All 193 member states of the United Nations at Monday’s summit are set to make a long-overdue commitment to show their will — and solidarity — in addressing the worst refugee crisis in history.
By Nicholas Keung-Immigration reporter
For two decades, Maher Qubbaj has worked in international development projects in Jordan, but the focus of his job quickly shifted to aiding Syrian refugees crashing the border over the past five years.
These days, the program director with CARE International is occupied with the four centres he runs in Amman, helping refugees meet the most basic needs such as housing, food and medicine.
Like the displaced refugees he serves and other burned-out aid workers in the region, Qubbaj will be watching from afar for the outcome of Monday’s UN refugee summit, which many hope will be a game-changer in the global response to the refugee crisis.
“The people here are struggling to survive. Things are not getting any better. We just hope it is not going to get worse,” Qubbaj told the Star from Jordan.
“We have Syrian children working 12-hour days in construction and vegetable markets, making $3 a day to help support their families. The refugees’ hopes are always there, that the destruction and war would be over, but they also have hesitation. We will be following the summit.”
With global tension brewing, casualties rising and xenophobia surging, all 193 member states of the United Nations are set to make a long-overdue commitment to show their will — and solidarity — in addressing the worst refugee crisis in history.
On Monday, they are expected to endorse a declaration to facilitate border movements, improve marine safety, tackle xenophobia and resettle the world’s refugees among a framework of principles.
Canada will play a key role and be responsible for a breakout session at the one-day summit to showcase its unique refugee resettlement system involving private sponsorship groups, highlighted in its recent Syrian resettlement effort.
On Tuesday, Immigration Minister John McCallum will join Prime Minister Justin Trudeau and Foreign Affairs Minister Stephane Dion at U.S. President Barack Obama’s follow-up conference which aims to urge world leaders to commit to accepting more refugees and put up more money for humanitarian aid.
“The summits allow us to continue the important dialogue around migrants and refugees, forge collective solutions to their hardships, and find ways to maximize their positive contributions,” said McCallum, who will also take part in Monday’s UN summit.
“At a time when the world is witnessing large-scale movement of migrant populations, we have not only the responsibility, but the opportunity to respond by creating a more balanced global vision and stronger commitment to the world’s displaced.”
Johannes van der Klaauw, the UN High Commissioner for Refugees’ representative in Canada, said the summit will be an “opportune moment for Canada to reassert its leadership in the international community in its support for the global refugee crisis.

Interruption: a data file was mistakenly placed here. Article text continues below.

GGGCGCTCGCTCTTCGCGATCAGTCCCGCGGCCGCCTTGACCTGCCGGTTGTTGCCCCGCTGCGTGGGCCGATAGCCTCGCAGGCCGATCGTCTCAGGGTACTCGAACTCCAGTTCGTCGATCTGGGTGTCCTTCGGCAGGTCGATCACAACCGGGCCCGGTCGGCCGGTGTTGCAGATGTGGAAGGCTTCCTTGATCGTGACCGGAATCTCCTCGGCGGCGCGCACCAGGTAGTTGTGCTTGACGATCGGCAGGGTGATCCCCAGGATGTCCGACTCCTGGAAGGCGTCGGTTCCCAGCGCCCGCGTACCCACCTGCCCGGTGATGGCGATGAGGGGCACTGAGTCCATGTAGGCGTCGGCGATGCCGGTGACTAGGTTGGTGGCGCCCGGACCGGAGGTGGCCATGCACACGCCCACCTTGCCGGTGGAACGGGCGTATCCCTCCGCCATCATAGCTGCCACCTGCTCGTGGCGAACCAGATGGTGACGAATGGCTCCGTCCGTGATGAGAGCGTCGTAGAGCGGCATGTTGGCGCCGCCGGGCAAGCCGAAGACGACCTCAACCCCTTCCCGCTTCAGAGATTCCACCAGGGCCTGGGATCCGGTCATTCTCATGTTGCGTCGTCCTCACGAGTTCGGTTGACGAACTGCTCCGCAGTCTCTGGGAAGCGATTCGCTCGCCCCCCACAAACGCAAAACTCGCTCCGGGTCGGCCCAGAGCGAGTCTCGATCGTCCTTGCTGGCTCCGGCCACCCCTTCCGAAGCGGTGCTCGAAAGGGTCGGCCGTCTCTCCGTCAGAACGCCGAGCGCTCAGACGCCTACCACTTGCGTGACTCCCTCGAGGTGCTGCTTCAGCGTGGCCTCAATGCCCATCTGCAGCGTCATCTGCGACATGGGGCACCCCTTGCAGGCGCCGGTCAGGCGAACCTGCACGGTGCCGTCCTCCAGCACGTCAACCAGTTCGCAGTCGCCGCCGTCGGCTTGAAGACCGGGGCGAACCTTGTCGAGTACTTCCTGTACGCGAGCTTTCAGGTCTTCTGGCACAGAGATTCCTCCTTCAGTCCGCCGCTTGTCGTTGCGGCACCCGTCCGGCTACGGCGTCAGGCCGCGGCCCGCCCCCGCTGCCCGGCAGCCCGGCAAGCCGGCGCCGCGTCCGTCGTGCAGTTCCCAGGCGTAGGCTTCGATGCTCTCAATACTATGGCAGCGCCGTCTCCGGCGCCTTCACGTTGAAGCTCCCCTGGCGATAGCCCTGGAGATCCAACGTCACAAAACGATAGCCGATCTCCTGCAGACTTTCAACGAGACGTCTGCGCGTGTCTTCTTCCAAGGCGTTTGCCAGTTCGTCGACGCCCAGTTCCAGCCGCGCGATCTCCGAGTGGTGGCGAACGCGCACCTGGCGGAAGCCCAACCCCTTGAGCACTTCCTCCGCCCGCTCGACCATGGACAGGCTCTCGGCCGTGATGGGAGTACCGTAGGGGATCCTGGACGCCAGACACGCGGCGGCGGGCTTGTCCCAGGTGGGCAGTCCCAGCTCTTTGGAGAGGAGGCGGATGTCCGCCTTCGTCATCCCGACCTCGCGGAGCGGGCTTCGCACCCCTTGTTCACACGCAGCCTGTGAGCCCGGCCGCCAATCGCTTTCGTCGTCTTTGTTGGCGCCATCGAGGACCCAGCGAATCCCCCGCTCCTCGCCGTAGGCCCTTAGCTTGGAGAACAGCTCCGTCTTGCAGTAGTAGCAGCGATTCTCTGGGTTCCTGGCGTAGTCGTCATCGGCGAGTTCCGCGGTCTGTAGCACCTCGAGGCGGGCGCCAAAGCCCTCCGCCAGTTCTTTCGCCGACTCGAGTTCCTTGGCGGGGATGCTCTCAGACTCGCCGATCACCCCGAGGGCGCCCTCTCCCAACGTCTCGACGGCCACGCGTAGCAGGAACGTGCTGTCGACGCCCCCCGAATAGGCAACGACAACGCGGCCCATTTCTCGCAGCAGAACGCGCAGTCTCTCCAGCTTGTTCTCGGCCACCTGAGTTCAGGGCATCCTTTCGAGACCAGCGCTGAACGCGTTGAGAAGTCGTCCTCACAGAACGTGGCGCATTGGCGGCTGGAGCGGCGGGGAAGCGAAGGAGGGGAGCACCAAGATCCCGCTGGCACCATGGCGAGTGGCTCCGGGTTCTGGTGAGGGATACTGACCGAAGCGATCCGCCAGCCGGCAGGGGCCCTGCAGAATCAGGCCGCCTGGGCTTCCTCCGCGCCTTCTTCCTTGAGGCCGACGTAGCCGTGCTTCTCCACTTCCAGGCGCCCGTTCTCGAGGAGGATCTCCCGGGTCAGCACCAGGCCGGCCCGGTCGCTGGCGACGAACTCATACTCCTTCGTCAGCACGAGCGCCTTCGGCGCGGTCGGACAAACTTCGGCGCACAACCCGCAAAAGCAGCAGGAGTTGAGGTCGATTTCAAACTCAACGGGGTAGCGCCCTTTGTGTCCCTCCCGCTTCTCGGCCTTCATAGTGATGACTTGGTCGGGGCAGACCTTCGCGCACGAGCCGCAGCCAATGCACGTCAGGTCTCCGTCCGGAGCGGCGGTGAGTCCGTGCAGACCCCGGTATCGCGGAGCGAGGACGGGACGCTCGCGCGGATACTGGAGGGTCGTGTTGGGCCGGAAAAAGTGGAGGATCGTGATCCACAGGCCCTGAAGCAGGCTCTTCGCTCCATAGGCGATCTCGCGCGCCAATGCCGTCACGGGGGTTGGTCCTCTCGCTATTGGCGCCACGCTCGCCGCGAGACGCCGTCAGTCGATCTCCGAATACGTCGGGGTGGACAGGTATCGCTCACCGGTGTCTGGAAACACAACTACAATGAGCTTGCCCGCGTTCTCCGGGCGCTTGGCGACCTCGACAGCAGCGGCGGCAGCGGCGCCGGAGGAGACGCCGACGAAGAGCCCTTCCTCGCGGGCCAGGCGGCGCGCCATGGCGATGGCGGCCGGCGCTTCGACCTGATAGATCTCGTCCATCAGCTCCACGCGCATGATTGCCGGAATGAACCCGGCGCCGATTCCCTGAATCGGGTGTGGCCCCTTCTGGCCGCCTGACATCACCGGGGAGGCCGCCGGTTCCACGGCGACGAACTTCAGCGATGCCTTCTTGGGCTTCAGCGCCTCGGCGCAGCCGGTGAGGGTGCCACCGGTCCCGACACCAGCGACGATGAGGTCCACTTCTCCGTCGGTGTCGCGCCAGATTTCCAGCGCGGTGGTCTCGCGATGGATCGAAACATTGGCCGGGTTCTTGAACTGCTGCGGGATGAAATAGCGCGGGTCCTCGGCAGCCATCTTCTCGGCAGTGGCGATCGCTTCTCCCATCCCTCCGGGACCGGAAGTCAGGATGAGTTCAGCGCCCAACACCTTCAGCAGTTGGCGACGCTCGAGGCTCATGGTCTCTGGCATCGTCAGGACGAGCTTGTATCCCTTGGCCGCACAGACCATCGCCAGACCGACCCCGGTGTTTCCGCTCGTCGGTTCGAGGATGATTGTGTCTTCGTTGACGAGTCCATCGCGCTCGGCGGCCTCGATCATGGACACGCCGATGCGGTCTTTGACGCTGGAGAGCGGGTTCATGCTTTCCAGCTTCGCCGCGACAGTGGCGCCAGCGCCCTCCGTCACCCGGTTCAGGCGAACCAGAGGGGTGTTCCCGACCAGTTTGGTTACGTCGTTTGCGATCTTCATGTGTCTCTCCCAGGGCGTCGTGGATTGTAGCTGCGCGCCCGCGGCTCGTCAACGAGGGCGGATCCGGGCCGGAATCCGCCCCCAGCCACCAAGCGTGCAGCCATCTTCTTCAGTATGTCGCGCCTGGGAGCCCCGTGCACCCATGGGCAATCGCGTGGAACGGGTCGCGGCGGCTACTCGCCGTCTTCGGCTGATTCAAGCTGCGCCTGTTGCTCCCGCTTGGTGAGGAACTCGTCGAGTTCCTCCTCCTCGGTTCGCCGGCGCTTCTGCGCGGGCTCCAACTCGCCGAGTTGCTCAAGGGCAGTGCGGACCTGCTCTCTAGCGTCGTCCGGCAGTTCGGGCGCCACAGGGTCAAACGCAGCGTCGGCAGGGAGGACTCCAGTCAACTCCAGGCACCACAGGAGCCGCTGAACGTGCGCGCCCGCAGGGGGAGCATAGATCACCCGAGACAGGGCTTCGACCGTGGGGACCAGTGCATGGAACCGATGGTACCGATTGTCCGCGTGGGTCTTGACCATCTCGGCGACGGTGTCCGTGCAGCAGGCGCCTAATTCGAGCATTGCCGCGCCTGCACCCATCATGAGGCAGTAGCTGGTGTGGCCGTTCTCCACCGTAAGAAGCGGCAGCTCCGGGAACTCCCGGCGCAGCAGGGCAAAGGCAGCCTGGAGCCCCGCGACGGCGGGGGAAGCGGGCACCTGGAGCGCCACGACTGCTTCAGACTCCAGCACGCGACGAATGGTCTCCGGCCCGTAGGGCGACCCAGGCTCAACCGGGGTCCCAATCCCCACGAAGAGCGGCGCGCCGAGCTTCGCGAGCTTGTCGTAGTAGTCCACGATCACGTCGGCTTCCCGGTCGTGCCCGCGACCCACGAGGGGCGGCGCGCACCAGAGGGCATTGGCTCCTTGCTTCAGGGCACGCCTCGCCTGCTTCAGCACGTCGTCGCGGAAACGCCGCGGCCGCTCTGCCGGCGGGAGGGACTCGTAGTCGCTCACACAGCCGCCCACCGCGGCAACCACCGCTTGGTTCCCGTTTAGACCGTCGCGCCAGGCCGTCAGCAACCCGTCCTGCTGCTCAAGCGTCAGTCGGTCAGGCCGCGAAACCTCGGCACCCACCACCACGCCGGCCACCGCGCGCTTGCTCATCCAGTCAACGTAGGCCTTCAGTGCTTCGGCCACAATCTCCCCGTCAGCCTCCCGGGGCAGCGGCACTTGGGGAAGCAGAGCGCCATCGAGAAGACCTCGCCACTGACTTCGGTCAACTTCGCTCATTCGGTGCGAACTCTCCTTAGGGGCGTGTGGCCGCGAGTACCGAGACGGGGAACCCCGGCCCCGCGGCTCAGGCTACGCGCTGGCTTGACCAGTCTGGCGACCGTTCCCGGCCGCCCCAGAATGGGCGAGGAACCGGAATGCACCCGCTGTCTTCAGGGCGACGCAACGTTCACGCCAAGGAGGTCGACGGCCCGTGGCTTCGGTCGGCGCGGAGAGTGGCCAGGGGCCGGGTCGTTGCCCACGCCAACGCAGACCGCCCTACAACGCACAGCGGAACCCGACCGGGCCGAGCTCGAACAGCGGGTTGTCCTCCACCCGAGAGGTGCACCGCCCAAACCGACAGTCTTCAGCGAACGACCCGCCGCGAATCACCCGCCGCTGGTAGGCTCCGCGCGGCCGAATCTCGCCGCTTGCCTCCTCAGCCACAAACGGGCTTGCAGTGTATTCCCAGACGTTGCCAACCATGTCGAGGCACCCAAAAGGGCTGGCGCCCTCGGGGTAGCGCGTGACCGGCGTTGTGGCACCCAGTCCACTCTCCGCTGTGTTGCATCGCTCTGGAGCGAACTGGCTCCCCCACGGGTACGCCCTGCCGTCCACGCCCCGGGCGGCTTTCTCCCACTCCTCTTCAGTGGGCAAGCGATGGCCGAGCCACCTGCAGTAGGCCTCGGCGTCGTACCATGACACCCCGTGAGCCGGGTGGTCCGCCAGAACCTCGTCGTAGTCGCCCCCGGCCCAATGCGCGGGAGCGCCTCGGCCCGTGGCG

While the world community has responded in the past to various refugee crises in Vietnam, Afghanistan and Somalia among others, the summit is historic because it helps formalize a structured response to existing and future crises, he said.
“There is a comprehensive refugee response framework. We’ll have a plan from the onset of a crisis to the reception at the border and access to health and education for refugees,” said van der Klaauw.
“We look at the summit as a significant and unique reaffirmation of the institution of asylum and the beginning of a process that helps us to implement our responses to refugee crises.”
However, many feel the prepared declaration doesn’t go far enough.
UN Secretary-General Ban Ki-moon’s original plan would have started now by asking world governments to commit to welcoming 10 per cent of the world’s refugees annually.
“The UN had initially proposed an ambitious plan, but the European Union, Russia and China were among those who sacrificed refugees’ rights for national self-interest and missed a massive opportunity to back a global solution,” said Salil Shetty, secretary-general of Amnesty International.
“We desperately need a quick and decisive show of leadership from a core group of countries willing to take responsibility and immediately help by welcoming in some of the most vulnerable refugees and providing others with humanitarian, work and student visas.”
According to the UN, there are 21 million refugees globally, with only 14 per cent of them in the richest parts of the world. Ethiopia, Kenya, Jordan, Lebanon, Pakistan and Turkey host a third of the world’s refugees.
Each year, only 100,000 refugees or 1 per cent of those under the UN mandate are resettled, 90 per cent by five countries — the U.S., Canada, Australia, Norway and the United Kingdom.
“With the Mediterranean crossing and refugee influx in Europe, there is a realization that immigrants and refugees are becoming a larger issue globally,” said Brian Dyck of the Canadian Refugee Sponsorship Agreement Holders’ Council, who is part of the Canadian delegation at the summits.
“If this is just talk, then it would be a disappointment. This is what we have and we will see where it goes. Let’s hope it doesn’t stop here.”